Assessing astrology. People believe all kinds of nonsense – Elvis lives, man never went to the moon, and large unfunded tax cuts will boost growth. Then there’s astrology. Maybe there’s something in it, according to the headline of a new study assessing whether the astrological idea that the Mercury retrograde (when Mercury – associated with the god of finance/commerce – appears to be moving backwards in the sky for a few weeks, 3 or 4 times a year) is bad news financially. After studying stock markets in 48 countries, the authors show returns are 3 per cent lower during these periods. Now maybe you believe the planets are directly affecting the stock market, but the researchers argue it’s humans who are to blame, acting on our beliefs however barking they are: countries with more astrology belief go on see the biggest fall in stock market returns as investors stay away. So astrology goes on the list of nonsense beliefs that we can’t totally ignore because they have real world effects.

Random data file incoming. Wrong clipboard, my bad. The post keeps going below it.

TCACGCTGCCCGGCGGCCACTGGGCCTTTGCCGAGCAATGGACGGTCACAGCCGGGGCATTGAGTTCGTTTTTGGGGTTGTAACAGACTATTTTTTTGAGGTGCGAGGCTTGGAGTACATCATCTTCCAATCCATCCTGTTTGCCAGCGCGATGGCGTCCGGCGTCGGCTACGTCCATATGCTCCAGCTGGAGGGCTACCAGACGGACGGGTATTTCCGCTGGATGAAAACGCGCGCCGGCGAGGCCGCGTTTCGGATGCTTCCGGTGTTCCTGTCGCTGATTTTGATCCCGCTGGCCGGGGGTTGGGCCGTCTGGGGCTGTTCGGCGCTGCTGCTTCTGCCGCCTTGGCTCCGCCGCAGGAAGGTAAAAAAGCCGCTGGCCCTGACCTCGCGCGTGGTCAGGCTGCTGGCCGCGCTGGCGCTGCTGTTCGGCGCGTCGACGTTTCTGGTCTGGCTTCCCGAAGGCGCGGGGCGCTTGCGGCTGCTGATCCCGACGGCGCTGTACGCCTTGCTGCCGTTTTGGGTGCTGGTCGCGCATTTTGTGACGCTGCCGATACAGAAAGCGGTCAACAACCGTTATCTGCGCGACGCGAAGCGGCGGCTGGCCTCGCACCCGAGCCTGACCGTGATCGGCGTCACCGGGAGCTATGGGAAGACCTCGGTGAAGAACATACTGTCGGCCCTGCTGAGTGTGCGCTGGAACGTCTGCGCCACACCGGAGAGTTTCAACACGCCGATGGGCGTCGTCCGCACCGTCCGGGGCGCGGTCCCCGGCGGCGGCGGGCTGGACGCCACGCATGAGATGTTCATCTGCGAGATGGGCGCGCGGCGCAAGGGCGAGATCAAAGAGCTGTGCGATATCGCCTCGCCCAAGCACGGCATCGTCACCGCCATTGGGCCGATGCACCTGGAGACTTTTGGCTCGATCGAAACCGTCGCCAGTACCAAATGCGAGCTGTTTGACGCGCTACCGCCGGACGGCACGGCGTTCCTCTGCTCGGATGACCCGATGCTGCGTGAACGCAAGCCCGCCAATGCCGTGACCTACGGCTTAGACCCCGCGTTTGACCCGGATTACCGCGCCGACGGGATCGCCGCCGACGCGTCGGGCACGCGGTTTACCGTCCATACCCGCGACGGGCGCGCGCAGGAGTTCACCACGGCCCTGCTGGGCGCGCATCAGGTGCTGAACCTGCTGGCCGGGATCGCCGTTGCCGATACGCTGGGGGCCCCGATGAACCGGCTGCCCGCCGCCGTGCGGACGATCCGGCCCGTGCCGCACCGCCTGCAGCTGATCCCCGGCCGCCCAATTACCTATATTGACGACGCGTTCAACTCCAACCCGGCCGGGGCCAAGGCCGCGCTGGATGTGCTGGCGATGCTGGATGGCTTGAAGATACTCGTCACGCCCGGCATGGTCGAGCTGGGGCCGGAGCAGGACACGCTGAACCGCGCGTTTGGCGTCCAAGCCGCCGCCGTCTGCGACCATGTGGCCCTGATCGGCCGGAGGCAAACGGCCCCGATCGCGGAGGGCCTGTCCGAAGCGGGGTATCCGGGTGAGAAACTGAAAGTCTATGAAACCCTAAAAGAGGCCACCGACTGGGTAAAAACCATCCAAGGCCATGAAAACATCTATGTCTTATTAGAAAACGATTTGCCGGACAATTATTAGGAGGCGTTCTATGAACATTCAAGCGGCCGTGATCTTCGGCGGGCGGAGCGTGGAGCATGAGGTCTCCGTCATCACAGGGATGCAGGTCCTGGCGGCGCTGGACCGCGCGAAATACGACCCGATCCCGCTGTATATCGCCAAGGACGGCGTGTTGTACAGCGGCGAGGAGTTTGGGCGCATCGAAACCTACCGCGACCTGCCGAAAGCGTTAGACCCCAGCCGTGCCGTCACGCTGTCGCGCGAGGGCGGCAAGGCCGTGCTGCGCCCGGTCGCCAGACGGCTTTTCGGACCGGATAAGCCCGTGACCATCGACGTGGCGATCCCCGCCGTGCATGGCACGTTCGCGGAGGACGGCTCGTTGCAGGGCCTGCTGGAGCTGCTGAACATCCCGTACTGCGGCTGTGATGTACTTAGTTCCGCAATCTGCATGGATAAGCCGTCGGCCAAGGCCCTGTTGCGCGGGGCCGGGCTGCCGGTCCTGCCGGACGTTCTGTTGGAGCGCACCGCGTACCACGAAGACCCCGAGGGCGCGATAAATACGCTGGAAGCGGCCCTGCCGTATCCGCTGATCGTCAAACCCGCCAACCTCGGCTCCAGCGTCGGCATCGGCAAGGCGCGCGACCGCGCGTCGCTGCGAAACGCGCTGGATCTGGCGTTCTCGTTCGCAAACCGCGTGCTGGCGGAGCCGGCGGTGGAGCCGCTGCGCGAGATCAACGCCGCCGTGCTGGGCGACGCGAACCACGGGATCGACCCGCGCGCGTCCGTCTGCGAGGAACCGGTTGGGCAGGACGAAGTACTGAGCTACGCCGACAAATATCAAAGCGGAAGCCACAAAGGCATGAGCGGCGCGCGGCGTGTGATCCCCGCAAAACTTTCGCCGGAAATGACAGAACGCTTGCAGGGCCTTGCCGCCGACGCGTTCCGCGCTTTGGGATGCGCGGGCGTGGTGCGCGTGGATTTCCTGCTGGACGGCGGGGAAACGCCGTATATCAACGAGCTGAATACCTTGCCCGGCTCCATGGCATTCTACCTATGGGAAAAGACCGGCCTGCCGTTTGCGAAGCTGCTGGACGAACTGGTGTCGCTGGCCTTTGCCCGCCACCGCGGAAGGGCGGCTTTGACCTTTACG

French firms. The US totally dominates economic analysis – including on inequality trends – so we always like to share work that goes wider. This week it’s France, with a new report examining falling wage inequality there between 2002-2016, which the authors say is important as it bucks the advanced economy trend for rising inequality. It shows that while France has shared the US trend for higher-paid workers to be increasingly concentrated amongst higher-paying firms (pushing up wage inequality), this has been outweighed by falling wage inequality within firms (driven in large part by the minimum wage requiring faster pay rises at the bottom). The authors are right that this is very different to the US situation, but note that actually this is not that far off the UK’s story. Wage inequality between individual workers has been flat or falling for the past two decades here – see figure 17 of our latest Living Standards Audit.